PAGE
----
During man’s exploits through out history, a great number of species were driven to extinction, either by excessive hunting, habitat destruction, disease or pest introductions and so on. There are currently around 11,000 animal species listed as endangered, and the list is getting ever thicker each day. During the past few decades, as awareness to the hazards of losing some of nature’s greatest treasures increased, some hard working activists and scientists were able to save certain species from being wiped out completely. Sometimes, albeit on extremely rare occasions, some species once deemed extinct for many years simply surfaced again. Such is the case with the tree lobster as well, which despite it being thought extinct for the past 80 years, somehow a group of scientists discovered a group of specimens which were alive and well.
The Dryococelus australis or tree lobster, as it is also called, since it a stick insect that bears a remarkable resemblance to the large marine crustacean, was thought to have been wiped out from its natural habitat of Lord Howe Island, situated in the South Pacific off Australia some 80 years ago. As man populated the island, they also brought along black rats, which killed the tree lobsters to the last individual. Sized around 12 cm in length, the tree lobster was considered the heaviest flightless stick insect in the world.
Thankfully, it has regained its title, after a small colony of the insects was found some 13 miles away from its original breeding ground, on a tiny island called Ball’s Pyramid. The island’s name is well deserved – 1,844ft high, taller than the Empire State Building, Ball’s Pyramid is nothing more than a rocky wasteland. At an altitude of 500ft above the Pacific Ocean, this solitary tree lobster colony was remarkably found around the single plant that had survived on the rock. Climbers who had previously reached the islands’ summit reported seeing fresh droppings on the rock, which spurred biologists’ interest – and the interest was well justified. Just 24 individual specimens were found subsequently, out of which four, two males and two females, were brought back by scientists to shore such that they might try to breed them.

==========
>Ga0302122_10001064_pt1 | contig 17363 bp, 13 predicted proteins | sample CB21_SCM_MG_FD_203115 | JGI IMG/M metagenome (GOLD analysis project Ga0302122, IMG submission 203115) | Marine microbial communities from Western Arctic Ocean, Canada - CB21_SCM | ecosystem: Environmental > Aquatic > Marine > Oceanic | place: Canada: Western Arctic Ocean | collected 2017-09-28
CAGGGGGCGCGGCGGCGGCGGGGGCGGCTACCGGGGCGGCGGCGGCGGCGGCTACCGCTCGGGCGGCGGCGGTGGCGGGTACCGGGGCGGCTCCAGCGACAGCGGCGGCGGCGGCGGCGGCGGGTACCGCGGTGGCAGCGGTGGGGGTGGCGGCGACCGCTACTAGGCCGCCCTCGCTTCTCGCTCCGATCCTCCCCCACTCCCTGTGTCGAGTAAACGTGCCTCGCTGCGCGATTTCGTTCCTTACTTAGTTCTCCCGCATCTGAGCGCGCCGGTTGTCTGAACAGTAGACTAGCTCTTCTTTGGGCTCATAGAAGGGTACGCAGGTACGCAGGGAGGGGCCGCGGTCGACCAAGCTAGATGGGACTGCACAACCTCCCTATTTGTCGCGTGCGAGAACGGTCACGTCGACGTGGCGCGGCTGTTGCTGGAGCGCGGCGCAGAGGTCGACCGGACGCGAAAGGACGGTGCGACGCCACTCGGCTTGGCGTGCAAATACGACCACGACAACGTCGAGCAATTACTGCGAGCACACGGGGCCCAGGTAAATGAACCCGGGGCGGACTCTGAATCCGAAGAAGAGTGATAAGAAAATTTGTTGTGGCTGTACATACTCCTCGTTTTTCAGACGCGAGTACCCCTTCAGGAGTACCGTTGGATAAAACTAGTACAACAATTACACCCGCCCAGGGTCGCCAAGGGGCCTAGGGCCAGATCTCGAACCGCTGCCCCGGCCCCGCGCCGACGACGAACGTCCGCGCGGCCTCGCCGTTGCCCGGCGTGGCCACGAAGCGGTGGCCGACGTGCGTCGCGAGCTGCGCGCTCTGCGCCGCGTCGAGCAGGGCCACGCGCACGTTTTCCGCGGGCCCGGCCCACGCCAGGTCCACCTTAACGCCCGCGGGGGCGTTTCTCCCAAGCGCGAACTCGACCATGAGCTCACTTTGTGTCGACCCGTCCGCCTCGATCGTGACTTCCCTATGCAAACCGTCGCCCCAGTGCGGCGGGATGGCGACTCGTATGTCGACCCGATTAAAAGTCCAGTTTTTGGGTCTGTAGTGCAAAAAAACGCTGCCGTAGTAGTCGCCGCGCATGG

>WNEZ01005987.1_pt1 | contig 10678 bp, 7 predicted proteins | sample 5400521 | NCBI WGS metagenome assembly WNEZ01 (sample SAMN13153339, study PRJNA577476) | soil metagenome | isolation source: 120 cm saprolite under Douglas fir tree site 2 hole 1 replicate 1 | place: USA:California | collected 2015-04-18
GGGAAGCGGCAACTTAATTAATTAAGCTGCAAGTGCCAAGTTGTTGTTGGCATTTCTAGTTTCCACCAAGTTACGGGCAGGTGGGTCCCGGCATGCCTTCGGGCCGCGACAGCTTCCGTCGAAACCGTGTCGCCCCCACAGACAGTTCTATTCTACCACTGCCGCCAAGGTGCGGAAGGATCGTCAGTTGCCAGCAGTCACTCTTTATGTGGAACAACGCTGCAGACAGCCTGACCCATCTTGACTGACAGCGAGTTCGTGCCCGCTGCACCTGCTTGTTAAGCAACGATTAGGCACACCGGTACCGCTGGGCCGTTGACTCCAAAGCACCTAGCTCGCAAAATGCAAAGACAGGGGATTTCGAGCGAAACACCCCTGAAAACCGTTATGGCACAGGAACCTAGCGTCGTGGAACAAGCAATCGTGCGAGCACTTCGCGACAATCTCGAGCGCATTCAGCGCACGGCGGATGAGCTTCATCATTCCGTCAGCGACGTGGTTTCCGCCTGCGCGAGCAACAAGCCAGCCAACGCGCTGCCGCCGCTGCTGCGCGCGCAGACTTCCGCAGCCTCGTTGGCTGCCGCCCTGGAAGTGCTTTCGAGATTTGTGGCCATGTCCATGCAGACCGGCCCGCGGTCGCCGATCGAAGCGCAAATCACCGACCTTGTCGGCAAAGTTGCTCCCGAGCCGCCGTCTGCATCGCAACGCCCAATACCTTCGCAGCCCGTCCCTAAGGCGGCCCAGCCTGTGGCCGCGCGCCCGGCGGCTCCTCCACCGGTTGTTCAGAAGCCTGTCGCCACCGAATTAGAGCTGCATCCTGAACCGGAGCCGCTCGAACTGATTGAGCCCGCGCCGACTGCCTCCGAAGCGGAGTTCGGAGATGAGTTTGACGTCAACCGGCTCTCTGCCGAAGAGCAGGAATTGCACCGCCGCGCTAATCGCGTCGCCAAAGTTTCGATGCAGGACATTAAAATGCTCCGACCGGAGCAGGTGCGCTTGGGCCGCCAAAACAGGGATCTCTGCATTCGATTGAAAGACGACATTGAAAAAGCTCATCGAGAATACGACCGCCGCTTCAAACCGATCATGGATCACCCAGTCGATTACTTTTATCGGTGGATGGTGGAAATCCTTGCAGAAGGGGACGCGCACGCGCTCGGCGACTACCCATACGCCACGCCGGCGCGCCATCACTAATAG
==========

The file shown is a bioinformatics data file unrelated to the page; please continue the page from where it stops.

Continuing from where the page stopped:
One of the tree lobster pairs died soon after being brought to the lab, while the female in the remaining living pair almost died as well, and would have were it not for the valiant efforts of biologist Patrick Honan, who formulated a calcium nectar mix for the female to feed on. A tragedy was averted and its life was spared, and from it 700 other adult specimens were bred! Currently, 11,376 tree lobster babies are in incubation.
The biologists’ next problem they need to tackle is how to reintroduce the specimens back to Lord Howe Island. The black rat population would need to be eliminated, which is a very tough task considering their breeding habits, and the local human population will have to understand why the tree lobster needs to be reintroduced in the wild and support the action. Also, how on Earth the tree lobster migrated such a large distance to Ball’s Pyramid remains a yet inexplicable mystery.
Tibi is a science journalist and co-founder of ZME Science. He writes mainly about emerging tech, physics, climate, and space. In his spare time, Tibi likes to make weird music on his computer and groom felines.